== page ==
Tech rivalry between the United States and China is adding to the problems of stock investors

The fierce rivalry between China and the United States for technological supremacy is adding new pain points for the world’s second-largest stock market, as the Biden administration ramps up efforts to reduce economic dependence on the Asian country.

From biotech to electric cars, stocks of major Chinese manufacturers have seen heavy selling lately as US initiatives to secure domestic supply chains and solidify their industrial edge have raised uncertainty for Chinese companies. China’s MSCI index is down more than 7% this month, versus a 2.5% drop in the global measure.

Investors are also concerned that rising tension over Beijing’s stance on Russia and Taiwan could accelerate economic decoupling. President Xi Jinping’s meeting with his Russian counterpart last week was closely watched by traders for any gesture that might provide a basis for US sanctions.

“China’s relationship with the United States will remain challenging in 2022 and beyond with geopolitical risks remaining high as both economies see each other as competitors,” said Zhikai Chen, head of emerging Asian and global equity markets at BNP Paribas Asset Management. Focus on defensive and policy recipient names and avoid those at higher geopolitical risk.”

Recent developments have dampened sentiment in a market reeling from strict Covid restrictions, a weak economy and a slump in the property market. Chinese equity metrics are among the major benchmarks that have performed the worst this year.

Additional bright spots may emerge as Presidents Joe Biden and Xi face major policy tests in the coming months – the US midterm elections and the Communist Party convention. Nicholas Yu, head of China equities at abrdn plc, said market volatility could increase with the risk of “noise around China” in the US campaign.

Just last week, leading biotech company Wuxi Biologics Cayman fell nearly 20% in a single day after Biden’s executive order to boost domestic biomanufacturing. Electric car makers also backed down after China’s ambassador to the United States warned of the danger of trying to cut the country off from auto supply chains.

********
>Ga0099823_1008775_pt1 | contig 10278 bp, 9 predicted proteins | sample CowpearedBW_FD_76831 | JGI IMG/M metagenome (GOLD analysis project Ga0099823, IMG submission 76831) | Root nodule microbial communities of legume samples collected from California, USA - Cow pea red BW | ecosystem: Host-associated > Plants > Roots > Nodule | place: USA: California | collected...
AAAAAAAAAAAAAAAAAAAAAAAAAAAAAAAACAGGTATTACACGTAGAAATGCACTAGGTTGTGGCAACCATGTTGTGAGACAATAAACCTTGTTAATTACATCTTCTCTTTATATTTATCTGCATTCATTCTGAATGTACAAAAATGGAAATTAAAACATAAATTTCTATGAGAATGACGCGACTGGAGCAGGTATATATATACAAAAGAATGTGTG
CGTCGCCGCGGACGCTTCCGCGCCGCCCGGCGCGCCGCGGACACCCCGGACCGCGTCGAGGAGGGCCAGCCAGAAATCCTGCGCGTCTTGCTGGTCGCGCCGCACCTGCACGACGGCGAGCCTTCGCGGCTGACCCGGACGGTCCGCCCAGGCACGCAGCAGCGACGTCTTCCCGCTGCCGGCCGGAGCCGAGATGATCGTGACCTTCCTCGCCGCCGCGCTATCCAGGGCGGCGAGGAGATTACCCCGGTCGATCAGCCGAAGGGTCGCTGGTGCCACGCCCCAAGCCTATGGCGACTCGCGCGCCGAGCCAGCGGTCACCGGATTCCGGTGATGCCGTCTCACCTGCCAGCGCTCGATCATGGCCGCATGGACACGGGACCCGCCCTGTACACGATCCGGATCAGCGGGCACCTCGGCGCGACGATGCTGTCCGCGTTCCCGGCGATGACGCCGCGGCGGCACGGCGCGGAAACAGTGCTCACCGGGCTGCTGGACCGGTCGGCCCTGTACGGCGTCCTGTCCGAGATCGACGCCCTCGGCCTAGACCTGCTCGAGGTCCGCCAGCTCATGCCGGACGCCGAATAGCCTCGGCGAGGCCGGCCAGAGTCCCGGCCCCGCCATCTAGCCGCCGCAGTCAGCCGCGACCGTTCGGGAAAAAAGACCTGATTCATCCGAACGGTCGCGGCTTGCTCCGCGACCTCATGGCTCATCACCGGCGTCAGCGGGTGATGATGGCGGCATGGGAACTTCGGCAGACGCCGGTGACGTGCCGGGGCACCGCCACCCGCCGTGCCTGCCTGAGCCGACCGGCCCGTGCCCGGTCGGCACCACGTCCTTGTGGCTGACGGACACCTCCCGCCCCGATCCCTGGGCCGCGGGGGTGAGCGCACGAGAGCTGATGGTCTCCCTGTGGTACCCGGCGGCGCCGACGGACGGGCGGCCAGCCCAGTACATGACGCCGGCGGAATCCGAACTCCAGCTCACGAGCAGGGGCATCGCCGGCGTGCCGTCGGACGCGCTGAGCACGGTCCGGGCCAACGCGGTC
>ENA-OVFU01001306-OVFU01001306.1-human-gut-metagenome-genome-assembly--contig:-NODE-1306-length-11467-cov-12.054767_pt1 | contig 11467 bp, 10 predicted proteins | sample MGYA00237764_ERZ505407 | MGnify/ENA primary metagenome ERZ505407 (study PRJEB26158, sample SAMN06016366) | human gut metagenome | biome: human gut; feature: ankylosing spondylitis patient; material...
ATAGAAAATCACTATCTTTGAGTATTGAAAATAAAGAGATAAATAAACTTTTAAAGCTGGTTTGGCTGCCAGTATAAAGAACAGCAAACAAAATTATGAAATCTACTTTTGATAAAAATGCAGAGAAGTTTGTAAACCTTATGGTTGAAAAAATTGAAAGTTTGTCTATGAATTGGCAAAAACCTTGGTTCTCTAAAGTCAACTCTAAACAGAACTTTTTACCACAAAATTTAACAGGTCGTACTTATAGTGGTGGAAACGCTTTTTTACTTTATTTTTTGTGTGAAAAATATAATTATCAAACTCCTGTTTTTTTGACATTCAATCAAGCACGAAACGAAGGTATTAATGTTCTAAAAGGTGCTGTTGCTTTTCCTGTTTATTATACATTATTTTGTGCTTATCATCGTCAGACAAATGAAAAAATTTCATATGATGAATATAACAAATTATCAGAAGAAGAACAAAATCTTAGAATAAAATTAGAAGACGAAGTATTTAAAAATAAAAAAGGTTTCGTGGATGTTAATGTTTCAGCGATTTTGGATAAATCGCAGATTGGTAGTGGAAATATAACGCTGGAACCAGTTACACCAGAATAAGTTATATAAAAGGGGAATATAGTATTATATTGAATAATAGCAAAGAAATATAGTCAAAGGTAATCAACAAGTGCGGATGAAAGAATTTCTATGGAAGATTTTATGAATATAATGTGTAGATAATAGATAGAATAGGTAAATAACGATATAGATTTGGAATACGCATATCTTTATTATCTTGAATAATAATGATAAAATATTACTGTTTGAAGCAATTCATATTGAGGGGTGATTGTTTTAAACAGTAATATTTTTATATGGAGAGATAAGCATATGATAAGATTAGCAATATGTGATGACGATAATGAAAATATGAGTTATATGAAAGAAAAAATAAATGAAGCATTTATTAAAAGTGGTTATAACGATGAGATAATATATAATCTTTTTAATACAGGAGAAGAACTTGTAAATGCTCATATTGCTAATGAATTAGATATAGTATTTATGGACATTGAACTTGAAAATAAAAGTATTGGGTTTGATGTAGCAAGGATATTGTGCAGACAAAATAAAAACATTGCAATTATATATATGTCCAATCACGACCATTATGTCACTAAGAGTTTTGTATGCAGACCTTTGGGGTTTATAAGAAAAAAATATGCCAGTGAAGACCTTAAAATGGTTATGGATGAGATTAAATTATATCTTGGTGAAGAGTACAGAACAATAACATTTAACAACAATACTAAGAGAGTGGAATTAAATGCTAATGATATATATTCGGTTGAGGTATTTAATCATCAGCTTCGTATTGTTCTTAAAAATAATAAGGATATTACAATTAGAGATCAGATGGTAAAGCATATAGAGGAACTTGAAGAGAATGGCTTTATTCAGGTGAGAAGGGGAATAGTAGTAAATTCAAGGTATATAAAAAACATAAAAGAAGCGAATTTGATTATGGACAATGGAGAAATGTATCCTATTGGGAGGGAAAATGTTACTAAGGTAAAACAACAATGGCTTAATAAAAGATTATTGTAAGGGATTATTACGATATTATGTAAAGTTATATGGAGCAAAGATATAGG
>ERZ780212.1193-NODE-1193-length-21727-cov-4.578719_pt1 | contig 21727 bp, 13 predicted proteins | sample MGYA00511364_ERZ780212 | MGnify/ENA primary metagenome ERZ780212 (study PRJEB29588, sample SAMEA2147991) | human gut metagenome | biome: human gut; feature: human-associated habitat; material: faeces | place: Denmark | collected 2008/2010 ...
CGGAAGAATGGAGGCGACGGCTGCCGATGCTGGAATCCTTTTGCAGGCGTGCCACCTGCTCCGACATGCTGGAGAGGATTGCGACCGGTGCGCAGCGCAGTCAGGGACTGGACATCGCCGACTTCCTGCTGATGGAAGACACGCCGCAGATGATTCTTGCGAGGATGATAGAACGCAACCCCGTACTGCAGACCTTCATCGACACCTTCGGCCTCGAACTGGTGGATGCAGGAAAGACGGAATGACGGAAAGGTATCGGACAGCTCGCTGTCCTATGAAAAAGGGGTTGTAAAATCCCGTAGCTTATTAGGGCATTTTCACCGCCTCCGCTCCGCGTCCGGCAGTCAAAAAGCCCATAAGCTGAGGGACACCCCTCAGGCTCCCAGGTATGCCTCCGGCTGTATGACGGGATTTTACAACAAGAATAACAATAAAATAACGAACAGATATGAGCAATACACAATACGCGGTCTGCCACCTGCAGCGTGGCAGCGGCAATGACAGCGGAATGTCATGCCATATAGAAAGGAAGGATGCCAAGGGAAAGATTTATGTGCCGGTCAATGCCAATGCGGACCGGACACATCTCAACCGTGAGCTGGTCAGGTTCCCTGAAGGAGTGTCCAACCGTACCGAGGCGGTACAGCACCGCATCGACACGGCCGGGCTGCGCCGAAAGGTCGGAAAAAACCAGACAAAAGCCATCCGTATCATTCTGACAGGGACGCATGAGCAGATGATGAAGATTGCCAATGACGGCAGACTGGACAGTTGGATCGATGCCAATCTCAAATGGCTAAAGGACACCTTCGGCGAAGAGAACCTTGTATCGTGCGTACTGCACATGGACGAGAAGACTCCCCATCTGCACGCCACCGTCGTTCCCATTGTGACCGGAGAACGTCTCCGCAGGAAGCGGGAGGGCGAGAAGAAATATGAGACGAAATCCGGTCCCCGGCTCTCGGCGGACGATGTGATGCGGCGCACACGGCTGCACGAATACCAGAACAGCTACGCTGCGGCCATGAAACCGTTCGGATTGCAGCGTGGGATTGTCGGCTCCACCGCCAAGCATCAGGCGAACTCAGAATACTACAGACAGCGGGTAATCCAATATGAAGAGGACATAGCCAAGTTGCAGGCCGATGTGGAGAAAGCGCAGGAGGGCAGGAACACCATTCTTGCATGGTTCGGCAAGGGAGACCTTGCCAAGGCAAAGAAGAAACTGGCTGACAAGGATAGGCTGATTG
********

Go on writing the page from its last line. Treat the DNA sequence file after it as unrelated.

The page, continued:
Investors will have to prepare for more volatility. Biden appears set to sign an executive order in the following days that ramps up national security reviews on foreign investments, while applying new standards to sectors including semiconductors, artificial intelligence, biotechnology and clean energy technologies.

Tech Battlefield

On the other hand, some see investment opportunities with increasing strength of China’s self-sufficiency.

“Any domestic semiconductor company will be supported by the Chinese government,” said Alicia Garcia-Herrero, chief Asia Pacific economist at Natixis Corporate & Investment Banking, adding that questions remained about how well these companies would succeed under pressure from the United States.

The second-quarter profit of the semiconductor manufacturer, the largest chip maker in China, exceeded estimates and estimates Hong KongListed stocks rose 3.2% in September, versus a 6% drop in the Hang Seng Index.

earlier this month, something Renewed calls for intensified technological development. This came after prioritizing the role of state institutions in recent years over private giants such as Alibaba Group Holding Ltd. or Tencent Holdings Ltd. in stimulating technological progress.

But the unpredictable nature of geopolitical tensions means that China stock It is a market that some investors avoid.

“I see decoupling on the rise, and my allocation to stocks in China is still zero,” said Brock Silvers, chief investment officer at private equity firm Kaiyuan Capital. Weakness in the Chinese economy has “significantly reduced its attractiveness in relation to the risks associated with it”. he added.

This story was published from the news agency feed without modifications to the text.

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